Buy-and-hold is becoming blasé in private equity. The hot new trend: Trading fund stakes like stocks

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A new mindset is turning decades-old norms into a trillion-dollar global In the private equity industry, fund investors trade their holdings at a record pace like public stocks.

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For decades, position swaps in a private equity fund were almost unheard of, as the industry was built on a particular mold of a buy-and-hold model. Investors usually have to keep their money in a fund for at least five years. The fund manager, known as the general partner, is expected to return his or her capital at the seven-year mark as well as any profits.

“In the early 2000s, if you called a general partner and said you wanted to transfer your funds interest, you might be stuck,” said Tom Kerr, global head of US-based Secondary Hamilton Lane said in an interview. Thinking at the time: “You’re gonna be my partner, this isn’t what I signed up for. When I get my next fundraiser, don’t call me.”

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That mindset doesn’t fly anymore. “Today, not only is the fund manager ready [a trade],” Mr. Kerr said, “they are embracing it.” According to Hamilton Lane, nearly US$100 billion of global private equity investment is expected to change hands this year, up from US$2 billion annually in the early 2000s. have hope.

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The secondary market, as the industry is known, has exploded so rapidly that private equity managers are now raising record amounts of capital for funds whose sole purpose is to buy and sell these private holdings. In February, Hamilton Lane closed its fifth secondary fund and raised US$3.9 billion, the largest amount ever.

Geographically, New York and London are major centers for growing business, but Toronto also has a slew of highly respected players. Brookfield Asset Management recently launched a secondary division. Northleaf Capital Partners, which specializes in mid-market private equity, recently hired the Canada Pension Plan Investment Board’s Head of Private Equity to run its secondary arm. and Whitehorse Liquidity Partners, one of the most well-known names in secondary, was founded by the former head of secondary at CPPIB.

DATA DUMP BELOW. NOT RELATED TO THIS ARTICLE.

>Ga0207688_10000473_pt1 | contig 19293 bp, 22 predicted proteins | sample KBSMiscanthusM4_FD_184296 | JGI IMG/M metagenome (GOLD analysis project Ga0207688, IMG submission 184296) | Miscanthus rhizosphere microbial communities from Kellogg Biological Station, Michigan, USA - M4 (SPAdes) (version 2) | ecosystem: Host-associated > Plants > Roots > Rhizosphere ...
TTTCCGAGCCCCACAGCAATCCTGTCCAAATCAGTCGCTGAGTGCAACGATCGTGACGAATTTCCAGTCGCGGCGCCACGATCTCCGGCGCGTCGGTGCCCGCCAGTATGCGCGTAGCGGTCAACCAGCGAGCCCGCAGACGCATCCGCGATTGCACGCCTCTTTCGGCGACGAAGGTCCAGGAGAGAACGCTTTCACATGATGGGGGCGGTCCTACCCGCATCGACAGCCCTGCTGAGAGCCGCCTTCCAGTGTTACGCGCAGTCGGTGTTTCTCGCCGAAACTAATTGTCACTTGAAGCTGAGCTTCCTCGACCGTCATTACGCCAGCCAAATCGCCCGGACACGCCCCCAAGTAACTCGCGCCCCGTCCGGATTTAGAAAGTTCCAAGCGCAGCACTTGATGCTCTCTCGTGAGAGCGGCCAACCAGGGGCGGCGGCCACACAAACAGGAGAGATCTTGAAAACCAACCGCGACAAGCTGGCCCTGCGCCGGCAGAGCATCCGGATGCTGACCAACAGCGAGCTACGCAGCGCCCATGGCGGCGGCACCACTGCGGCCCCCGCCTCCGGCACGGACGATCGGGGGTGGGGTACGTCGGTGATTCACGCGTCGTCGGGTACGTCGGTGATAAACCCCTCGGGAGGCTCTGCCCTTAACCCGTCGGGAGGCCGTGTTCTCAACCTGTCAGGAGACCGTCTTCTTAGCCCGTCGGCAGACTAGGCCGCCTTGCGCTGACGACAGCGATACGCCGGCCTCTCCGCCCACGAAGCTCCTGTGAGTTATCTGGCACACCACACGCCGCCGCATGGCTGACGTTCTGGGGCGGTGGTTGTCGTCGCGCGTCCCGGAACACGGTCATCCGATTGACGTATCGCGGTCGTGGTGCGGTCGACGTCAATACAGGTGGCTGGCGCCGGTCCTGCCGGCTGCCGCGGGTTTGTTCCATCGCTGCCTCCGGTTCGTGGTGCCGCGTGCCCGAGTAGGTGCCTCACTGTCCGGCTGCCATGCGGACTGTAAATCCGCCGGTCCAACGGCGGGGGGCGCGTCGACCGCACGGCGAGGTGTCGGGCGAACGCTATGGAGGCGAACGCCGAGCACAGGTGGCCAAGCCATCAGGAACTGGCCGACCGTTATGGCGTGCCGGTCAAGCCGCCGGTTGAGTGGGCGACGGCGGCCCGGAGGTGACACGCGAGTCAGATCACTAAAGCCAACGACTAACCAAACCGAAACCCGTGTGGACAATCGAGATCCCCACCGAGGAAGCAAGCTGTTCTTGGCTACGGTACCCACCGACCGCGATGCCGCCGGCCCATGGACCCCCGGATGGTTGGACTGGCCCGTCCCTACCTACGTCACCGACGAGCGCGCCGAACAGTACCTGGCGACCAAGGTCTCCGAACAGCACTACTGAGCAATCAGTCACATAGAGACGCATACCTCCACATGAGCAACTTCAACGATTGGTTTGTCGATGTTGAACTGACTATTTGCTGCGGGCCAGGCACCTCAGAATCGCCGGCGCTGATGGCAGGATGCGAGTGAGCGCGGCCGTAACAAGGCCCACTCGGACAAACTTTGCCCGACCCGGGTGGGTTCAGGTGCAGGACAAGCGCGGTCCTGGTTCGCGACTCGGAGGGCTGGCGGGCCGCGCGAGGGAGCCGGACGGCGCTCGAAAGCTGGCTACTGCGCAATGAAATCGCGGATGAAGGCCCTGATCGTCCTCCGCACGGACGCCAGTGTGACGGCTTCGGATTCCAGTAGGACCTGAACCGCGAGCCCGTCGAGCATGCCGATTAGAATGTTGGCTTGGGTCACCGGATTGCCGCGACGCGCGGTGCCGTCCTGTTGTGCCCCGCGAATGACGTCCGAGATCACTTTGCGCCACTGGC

The rapid growth of the secondary market is a reminder of the global rush for alternative investments around 2015. At the time, low-cost exchange-traded funds were taking the shine of mutual funds. In order to generate outsized returns that justified their high fees, institutional money managers began pouring money into non-publicly traded asset classes such as real estate, private loans and infrastructure.

This influx of money also made its way into private equity funds, leading to more sales. Secondary trading started growing After the global financial crisis of 2008-09. According to data from New York investment bank, Jefferies Group LLC, trading volume grew significantly in 2017 and 2018, peaking at US$88-billion in 2019 before the COVID-19 pandemic hit.

Trading has also picked up as private equity norms are changing. The secondary market used to be dominated by institutions such as pension funds and university endowments, which needed to diversify their assets. “If they are overweight in geography, or in a certain area, they can use [secondaries] market to manage your portfolio,” said Michael Flood, head of private equity at Northleaf.

According to Northleaf, this type of activity now accounts for almost half of secondary trading volume. The other half is run by general partners of private equity funds who are “looking to hold their prized assets longer,” Mr. Flood said.

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Historically, fund managers had little flexibility. They will use the capital raised by them to invest in the portfolio of private companies. By the seven-year mark, however, they must sell the holdings — often by taking the companies public — to return the capital to fund investors.

But as private markets grow in size, it is possible to hold off private investment for a long time – in fact, some companies may never need to go public. Yet fund investors often want their money back, so the fund manager will help facilitate secondary trades so that the fund remains invested in valuable assets.

The secondary market has also become so sophisticated that there are different types of trading. In addition to buying and selling fund positions outright, some secondary managers offer deferred buys that buy part of the fund’s position, while others sell private preferred shares, a feature of Whitehorse.

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